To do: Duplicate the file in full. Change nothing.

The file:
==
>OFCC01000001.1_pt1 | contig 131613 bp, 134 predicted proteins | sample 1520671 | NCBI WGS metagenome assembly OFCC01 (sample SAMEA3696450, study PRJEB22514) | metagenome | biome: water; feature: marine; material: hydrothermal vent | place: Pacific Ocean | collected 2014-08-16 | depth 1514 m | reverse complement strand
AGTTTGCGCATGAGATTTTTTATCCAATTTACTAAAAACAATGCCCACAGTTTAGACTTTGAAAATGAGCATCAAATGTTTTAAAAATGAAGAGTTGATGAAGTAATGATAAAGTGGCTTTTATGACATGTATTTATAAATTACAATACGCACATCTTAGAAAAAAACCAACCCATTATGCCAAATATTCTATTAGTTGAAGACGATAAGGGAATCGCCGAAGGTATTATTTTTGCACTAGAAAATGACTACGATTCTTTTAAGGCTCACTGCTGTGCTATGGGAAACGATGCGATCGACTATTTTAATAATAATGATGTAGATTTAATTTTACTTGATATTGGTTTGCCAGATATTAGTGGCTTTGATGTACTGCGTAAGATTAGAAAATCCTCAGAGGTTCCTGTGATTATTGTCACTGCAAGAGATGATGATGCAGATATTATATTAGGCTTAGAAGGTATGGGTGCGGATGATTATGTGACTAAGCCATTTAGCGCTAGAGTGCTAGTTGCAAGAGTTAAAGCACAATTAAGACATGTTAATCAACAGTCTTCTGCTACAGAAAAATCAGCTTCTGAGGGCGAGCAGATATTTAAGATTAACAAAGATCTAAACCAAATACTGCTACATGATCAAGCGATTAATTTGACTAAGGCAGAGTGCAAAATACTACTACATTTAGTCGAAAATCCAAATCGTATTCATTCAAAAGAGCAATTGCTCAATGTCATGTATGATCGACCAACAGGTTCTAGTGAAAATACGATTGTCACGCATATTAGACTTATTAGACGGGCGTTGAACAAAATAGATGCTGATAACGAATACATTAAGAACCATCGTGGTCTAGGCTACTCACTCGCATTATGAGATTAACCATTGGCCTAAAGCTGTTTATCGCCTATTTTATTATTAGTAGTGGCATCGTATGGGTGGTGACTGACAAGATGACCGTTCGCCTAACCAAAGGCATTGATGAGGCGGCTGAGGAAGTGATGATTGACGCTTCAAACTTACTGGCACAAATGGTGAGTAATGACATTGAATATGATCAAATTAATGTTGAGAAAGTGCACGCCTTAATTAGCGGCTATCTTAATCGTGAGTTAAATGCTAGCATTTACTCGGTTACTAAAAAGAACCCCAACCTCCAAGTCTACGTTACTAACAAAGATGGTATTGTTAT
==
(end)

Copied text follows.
>OFCC01000001.1_pt1 | contig 131613 bp, 134 predicted proteins | sample 1520671 | NCBI WGS metagenome assembly OFCC01 (sample SAMEA3696450, study PRJEB22514) | metagenome | biome: water; feature: marine; material: hydrothermal vent | place: Pacific Ocean | collected 2014-08-16 | depth 1514 m | reverse complement strand
AGTTTGCGCATGAGATTTTTTATCCAATTTACTAAAAACAATGCCCACAGTTTAGACTTTGAAAATGAGCATCAAATGTTTTAAAAATGAAGAGTTGATGAAGTAATGATAAAGTGGCTTTTATGACATGTATTTATAAATTACAATACGCACATCTTAGAAAAAAACCAACCCATTATGCCAAATATTCTATTAGTTGAAGACGATAAGGGAATCGCCGAAGGTATTATTTTTGCACTAGAAAATGACTACGATTCTTTTAAGGCTCACTGCTGTGCTATGGGAAACGATGCGATCGACTATTTTAATAATAATGATGTAGATTTAATTTTACTTGATATTGGTTTGCCAGATATTAGTGGCTTTGATGTACTGCGTAAGATTAGAAAATCCTCAGAGGTTCCTGTGATTATTGTCACTGCAAGAGATGATGATGCAGATATTATATTAGGCTTAGAAGGTATGGGTGCGGATGATTATGTGACTAAGCCATTTAGCGCTAGAGTGCTAGTTGCAAGAGTTAAAGCACAATTAAGACATGTTAATCAACAGTCTTCTGCTACAGAAAAATCAGCTTCTGAGGGCGAGCAGATATTTAAGATTAACAAAGATCTAAACCAAATACTGCTACATGATCAAGCGATTAATTTGACTAAGGCAGAGTGCAAAATACTACTACATTTAGTCGAAAATCCAAATCGTATTCATTCAAAAGAGCAATTGCTCAATGTCATGTATGATCGACCAACAGGTTCTAGTGAAAATACGATTGTCACGCATATTAGACTTATTAGACGGGCGTTGAACAAAATAGATGCTGATAACGAATACATTAAGAACCATCGTGGTCTAGGCTACTCACTCGCATTATGAGATTAACCATTGGCCTAAAGCTGTTTATCGCCTATTTTATTATTAGTAGTGGCATCGTATGGGTGGTGACTGACAAGATGACCGTTCGCCTAACCAAAGGCATTGATGAGGCGGCTGAGGAAGTGATGATTGACGCTTCAAACTTACTGGCACAAATGGTGAGTAATGACATTGAATATGATCAAATTAATGTTGAGAAAGTGCACGCCTTAATTAGCGGCTATCTTAATCGTGAGTTAAATGCTAGCATTTACTCGGTTACTAAAAAGAACCCCAACCTCCAAGTCTACGTTACTAACAAAGATGGTATTGTTAT